- BD-50 Dual-Layer Disc
- Region A/B/C
- 1080p/AVC MPEG-4
- Mandarin Dolby TrueHD 5.1 Surround
- English Dolby TrueHD 5.1 Surround
- French Dolby TrueHD 5.1 Surround
- English Subtitles
- English SDH
- French Subtitles
- Audio Commentary
- Cast Interview
Exclusive HD Content
Best Sellers and Deals
Crouching Tiger, Hidden Dragon (Blu-ray)
Sony Pictures Home Entertainment / 2000 / 120 Minutes / Rated PG-13
Street Date: July 14, 2009
- Offer Details
- List Price: $19.99
- Amazon Price: $9.45 (1%)
- 3rd Party Price: $7.99
- Usually ships in 24 hours
Reviewed by Joshua Zyber
Tuesday, July 21, 2009
The following is a review of the first disc in the 'Crouching Tiger Hidden Dragon, Curse of the Golden Flower, House of Flying Daggers' box set. The other two discs in the set, 'House of Flying Daggers' and 'Curse of the Golden Flower', are identical in all respects to the Blu-rays released in 2006 and 2007 respectively. The original discs, keepcase packaging and all, have merely been stuck inside a new slipcover box along with the new copy of 'Crouching Tiger, Hidden Dragon'. For more information on those titles, please see our original individual reviews.
When it was released theatrically in 2000, 'Crouching Tiger, Hidden Dragon' represented the first exposure most Western viewers ever had to the genre known as wuxia. Long a staple of Asian literature and cinema, wuxia stories mix elements of historical epic, martial arts action, and fantasy, in which characters can float through the air, walk on water, and perform all manner of amazing feats in defiance of the laws of physics and nature. Wuxia characters are like comic book superheroes rooted with a profound Buddhist philosophical bent.
A small handful of previous wuxia films, such as Jet Li's popular 'Once Upon a Time in China' series, had found a cult audience in the West. 'Crouching Tiger' was the first movie to introduce the genre to the mainstream. The film was a phenomenal success. It became the first foreign-language picture to gross over $100 million at the American box office, won four Oscars, and was nominated for several more. Ironically, the movie was less popular in Asia, especially China, where many audiences complained that it was too Western in structure and tone, too talky, and took too long to rev up to the action.
There's a reason for that. Taiwanese director Ang Lee's prior films, such as 'The Wedding Banquet' and the wonderful 'Eat Drink Man Woman', were intensely personal character dramas. After moving to the West, he continued that trend with the Jane Austen adaptation 'Sense and Sensibility' and the dysfunctional family drama 'The Ice Storm'. Returning East to make 'Crouching Tiger, Hidden Dragon', he approached the material from a similar perspective, one more akin to art films than action movies. The story focuses first on its character dynamics, allowing the action to evolve naturally from that, rather than the other way around, as is usually the case.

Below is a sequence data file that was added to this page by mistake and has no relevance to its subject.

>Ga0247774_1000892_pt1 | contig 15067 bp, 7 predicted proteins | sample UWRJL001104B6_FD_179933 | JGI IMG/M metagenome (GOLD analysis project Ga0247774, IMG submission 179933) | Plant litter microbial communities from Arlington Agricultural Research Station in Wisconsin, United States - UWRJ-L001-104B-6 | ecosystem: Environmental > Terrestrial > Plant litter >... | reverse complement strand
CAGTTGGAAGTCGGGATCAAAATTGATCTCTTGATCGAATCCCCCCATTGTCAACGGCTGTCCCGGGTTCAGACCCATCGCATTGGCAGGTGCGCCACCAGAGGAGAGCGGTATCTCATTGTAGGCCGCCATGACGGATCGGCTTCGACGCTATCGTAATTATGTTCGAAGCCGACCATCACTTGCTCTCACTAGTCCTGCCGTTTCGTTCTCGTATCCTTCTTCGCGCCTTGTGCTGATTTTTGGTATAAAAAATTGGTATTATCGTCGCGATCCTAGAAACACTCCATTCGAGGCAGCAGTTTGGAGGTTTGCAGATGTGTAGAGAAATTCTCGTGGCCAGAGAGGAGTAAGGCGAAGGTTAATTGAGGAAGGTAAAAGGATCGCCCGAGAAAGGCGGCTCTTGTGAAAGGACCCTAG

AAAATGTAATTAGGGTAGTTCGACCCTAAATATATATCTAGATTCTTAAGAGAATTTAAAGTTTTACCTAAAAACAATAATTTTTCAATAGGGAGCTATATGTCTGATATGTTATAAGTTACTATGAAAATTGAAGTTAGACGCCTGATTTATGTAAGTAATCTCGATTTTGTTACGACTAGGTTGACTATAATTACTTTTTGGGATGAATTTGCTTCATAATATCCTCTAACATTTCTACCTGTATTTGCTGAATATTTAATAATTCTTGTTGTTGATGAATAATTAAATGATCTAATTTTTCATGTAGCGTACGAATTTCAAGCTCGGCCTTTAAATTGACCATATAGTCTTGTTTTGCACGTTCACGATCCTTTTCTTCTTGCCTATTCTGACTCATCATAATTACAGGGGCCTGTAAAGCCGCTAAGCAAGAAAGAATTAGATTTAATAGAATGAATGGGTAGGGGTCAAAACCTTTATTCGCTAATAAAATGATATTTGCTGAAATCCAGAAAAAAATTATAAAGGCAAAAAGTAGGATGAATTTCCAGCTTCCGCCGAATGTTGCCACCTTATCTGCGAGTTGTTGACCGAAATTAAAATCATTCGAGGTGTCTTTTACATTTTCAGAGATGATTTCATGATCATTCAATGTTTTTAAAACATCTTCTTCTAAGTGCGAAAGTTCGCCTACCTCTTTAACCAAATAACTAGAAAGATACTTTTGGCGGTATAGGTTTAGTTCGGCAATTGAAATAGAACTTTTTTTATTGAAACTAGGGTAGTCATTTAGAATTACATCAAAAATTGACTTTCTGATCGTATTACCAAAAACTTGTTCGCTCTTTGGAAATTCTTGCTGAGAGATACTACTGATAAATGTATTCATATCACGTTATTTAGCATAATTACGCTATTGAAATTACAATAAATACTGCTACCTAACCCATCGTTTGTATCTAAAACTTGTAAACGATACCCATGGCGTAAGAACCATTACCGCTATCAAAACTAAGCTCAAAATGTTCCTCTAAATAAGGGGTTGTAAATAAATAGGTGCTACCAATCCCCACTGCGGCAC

Hong Kong action superstar Chow Yun-Fat trades his usual cop and gangster roles for his first martial arts epic. He stars as Li Mu Bai, a warrior monk and master of the secret Wudan mysticism. Upon his retirement from fighting, Li Mu Bai makes a journey to visit his former mentor, ostensibly to present his prized sword, the Green Destiny, as a gift. However, the real purpose of the trip is to see Shu Lien (the extraordinary Michelle Yeoh), the woman who could have been the love of his life. Unfortunately, soon after arriving, a young rival steals the Green Destiny, forcing Li Mu Bai to retrieve it as a matter of honor. In the process, he may finally discover a disciple worthy of passing down his experience and wisdom.
Taken literally, the "Give back my sword!" plot is a rather thin conceit for such an epic story. Of course, the sword should be viewed metaphorically, as a symbol for the life that Li Mu Bai wishes to put behind him. Before he can move on to the next phase of the life he wants to live, he must properly retire the weapon and teach his young protégé its true purpose and meaning.
Despite a lack of experience, Chow transitions smoothly into his first wuxia role. The unnerving sense of stillness he conveys in action is a weapon more dangerous than Li Mu Bai's missing sword. Michelle Yeoh, who brings a more extensive background in the genre, proves herself equally adept at the nuanced dramatic work. But the real breakout of the production is Zhang Ziyi, whose beauty and intensity deservedly propelled her into major stardom with this movie.